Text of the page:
Navigating the Personal Genetic Testing Maze

I attended the workshop on Personal Genetic Testing (PGT) that was held at the Department of Anthropology at University College London on Tuesday 27th of June 2017 (Twitter hashtag #uclpgt). The program included a keynote speech by BBC journalist and author Adam Rutherford, three panel discussions, 1) Science of Ancestry, 2) Ethical Issues on PGT and 3) Social Perspectives on PGT; a tutorial on Security and Challenges in Genomics and two short talks, one by David Bentley (Illumina Chief Scientific Officer) and the other by Amy Webster (Personal Genome Project). What follows is my partial coverage of this event mixed with some of my thinking.

Keynote speaker Adam Rutherford transformed my thinking of genealogy. Introducing the case of the Hapsburg family (Figure 1), a family that ruled over Europe during several centuries in the medieval and renaissance period. He showed how one of the family’s most indicative traits (Habsburg lip), is an outward trait of the inbreeding that went on for generations within this family.


Figure 1 (taken from Alvarez et al): The highly inbred pedigree of the Habsburg family, which explains how the dynasty ended with Charles II of Spain, unable to reproduce, and the subsequent Spanish War of succession, ultimately leading to the decline of the Spanish Empire. This is indicative of how genetics has shaped historical events.


The final Habsburg king of Spain, Charles II, was perhaps the result of one of the most unfortunate of these unions. Also known as “El Hechizado” (“The Hexed”), Charles was severely deformed. The Habsburg Lip (a form of mandibular prognathism), was so pronounced in Charles’ case that it was difficult for him to speak (Figure 2).


Figure 2: Picture of Charles II ‘El Hechizado’.


This example of the Habsburg family not only does show genetics have influenced politics, it is also a proof of how genetics has directly influenced world history and identities. For some countries, what constitutes the country’s genetic identity has led to the quest to find what constitutes a national genome. Rutherford reminds us that there is no such a thing as a British genome or a Jew genome. We live in a continuum where specific genetic variations between human races and tribes are mostly arbitrary.

Workshop speaker Ernest Schwartz-Marin added to this debate, providing the example of the Mexican government claiming sovereignty over the ‘Mexican Genome’. The concept of genetic sovereignty was thus put forward by the Mexican government, agreeing that the state and its genomic scientists would be the custodians of the population genomes within the nation, making sure that whatever benefits are reaped from this endeavour benefit also the Mexican nation.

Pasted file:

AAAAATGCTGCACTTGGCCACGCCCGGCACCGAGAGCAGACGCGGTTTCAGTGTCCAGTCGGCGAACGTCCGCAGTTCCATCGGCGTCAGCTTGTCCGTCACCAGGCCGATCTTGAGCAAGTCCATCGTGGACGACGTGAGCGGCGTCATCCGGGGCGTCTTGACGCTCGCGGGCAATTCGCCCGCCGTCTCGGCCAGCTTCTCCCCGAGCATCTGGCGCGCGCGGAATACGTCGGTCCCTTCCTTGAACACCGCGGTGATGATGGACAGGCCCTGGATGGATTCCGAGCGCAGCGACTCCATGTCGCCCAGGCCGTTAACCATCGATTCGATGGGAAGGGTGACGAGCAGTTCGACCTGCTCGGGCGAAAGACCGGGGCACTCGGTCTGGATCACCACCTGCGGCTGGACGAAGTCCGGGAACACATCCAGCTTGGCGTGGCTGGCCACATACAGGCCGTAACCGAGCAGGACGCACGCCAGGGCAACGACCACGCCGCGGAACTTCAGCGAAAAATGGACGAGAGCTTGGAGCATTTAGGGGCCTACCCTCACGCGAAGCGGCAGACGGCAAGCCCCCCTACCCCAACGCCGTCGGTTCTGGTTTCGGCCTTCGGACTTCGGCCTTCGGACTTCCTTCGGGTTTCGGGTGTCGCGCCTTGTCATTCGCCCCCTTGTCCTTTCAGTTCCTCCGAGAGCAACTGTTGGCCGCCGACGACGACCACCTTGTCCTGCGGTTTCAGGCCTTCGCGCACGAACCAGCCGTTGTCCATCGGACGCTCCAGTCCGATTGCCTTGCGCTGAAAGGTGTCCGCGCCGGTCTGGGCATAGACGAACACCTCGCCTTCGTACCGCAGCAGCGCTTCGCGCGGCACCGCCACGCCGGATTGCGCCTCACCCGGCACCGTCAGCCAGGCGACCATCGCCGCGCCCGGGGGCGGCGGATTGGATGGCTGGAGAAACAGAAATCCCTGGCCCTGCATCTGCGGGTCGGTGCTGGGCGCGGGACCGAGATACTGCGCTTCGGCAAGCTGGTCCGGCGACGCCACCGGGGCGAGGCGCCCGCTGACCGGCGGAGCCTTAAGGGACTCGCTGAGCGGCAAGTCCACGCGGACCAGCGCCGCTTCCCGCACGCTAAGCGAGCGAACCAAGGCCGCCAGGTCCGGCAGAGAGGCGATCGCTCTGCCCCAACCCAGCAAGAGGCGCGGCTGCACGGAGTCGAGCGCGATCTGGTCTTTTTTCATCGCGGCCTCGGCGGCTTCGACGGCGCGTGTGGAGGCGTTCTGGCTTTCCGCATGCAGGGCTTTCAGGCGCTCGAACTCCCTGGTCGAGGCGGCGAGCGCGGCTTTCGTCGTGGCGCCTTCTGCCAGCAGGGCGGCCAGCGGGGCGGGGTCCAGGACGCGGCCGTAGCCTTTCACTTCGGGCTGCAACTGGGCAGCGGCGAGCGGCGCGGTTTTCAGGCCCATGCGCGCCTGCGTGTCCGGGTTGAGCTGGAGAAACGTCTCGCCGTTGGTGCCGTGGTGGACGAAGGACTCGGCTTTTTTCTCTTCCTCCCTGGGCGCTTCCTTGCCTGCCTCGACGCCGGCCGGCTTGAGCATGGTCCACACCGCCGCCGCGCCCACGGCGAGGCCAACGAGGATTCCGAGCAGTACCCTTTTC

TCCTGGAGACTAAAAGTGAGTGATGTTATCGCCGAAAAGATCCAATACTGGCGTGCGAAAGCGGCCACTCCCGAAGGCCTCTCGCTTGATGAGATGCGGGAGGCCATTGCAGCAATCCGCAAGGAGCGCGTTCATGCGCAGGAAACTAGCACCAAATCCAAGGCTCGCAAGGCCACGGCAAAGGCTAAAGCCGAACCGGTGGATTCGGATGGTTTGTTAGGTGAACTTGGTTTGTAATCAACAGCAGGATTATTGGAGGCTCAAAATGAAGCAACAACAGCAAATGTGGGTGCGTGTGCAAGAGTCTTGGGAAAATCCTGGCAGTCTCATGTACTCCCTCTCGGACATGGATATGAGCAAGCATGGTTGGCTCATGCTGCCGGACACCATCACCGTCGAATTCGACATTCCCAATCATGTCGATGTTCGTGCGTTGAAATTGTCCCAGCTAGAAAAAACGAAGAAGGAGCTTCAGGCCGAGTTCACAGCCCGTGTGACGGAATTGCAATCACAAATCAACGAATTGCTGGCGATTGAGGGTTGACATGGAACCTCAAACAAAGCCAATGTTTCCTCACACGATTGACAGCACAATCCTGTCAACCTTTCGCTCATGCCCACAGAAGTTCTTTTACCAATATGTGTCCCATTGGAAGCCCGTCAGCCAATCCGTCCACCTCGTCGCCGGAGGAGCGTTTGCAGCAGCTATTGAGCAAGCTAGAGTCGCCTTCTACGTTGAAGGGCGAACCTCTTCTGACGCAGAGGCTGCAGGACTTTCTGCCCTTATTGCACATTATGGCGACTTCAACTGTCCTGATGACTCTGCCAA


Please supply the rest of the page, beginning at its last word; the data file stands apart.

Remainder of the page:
Coming back to the discussion on genealogical analysis, Rutherford made clear that it is not the same as ancestry determination. Genealogy is based on meticulously annotated family trees. Evidence of shared ancestry does not necessarily suggest common genealogy and it is usual that both terms are confounded. To address this confusion, a new profession has emerged: genetic counselling. Genetic counselling is an important component in any genome interpretation effort and has existed for longer than we think. The first historical examples of genetic counselling could be could traced back to Jewish roots, where circumcision was spared to children in families where hemophilia was observed.

Today’s genetic counselling is comprehensive for the human genome and the genetic counsellor makes sure that all possible risks to genetic testers are discussed before taking a test. Despite common thinking, DNA testing may complicate matters rather than helping, for example, when incidental findings (unexpected results) are encountered. When performing DNA testing, the number of tested genetic markers can be millions (if the whole genome is not sequenced) hence it can open the possibility of finding unexpected clinical risks or paternity.

To conclude, as the new era of Personal Genetics Testing dawns, it is important genetics becomes a means to openness, diversity and culture rather than a politically driven technological endeavour. The Human Genome Project established a precedent for humanity on how to make of genetics a common good. As new technologies become more accessible to everyday life, it is ever more important to guide the public into the potential opportunities and pitfalls this new promising field will bring.

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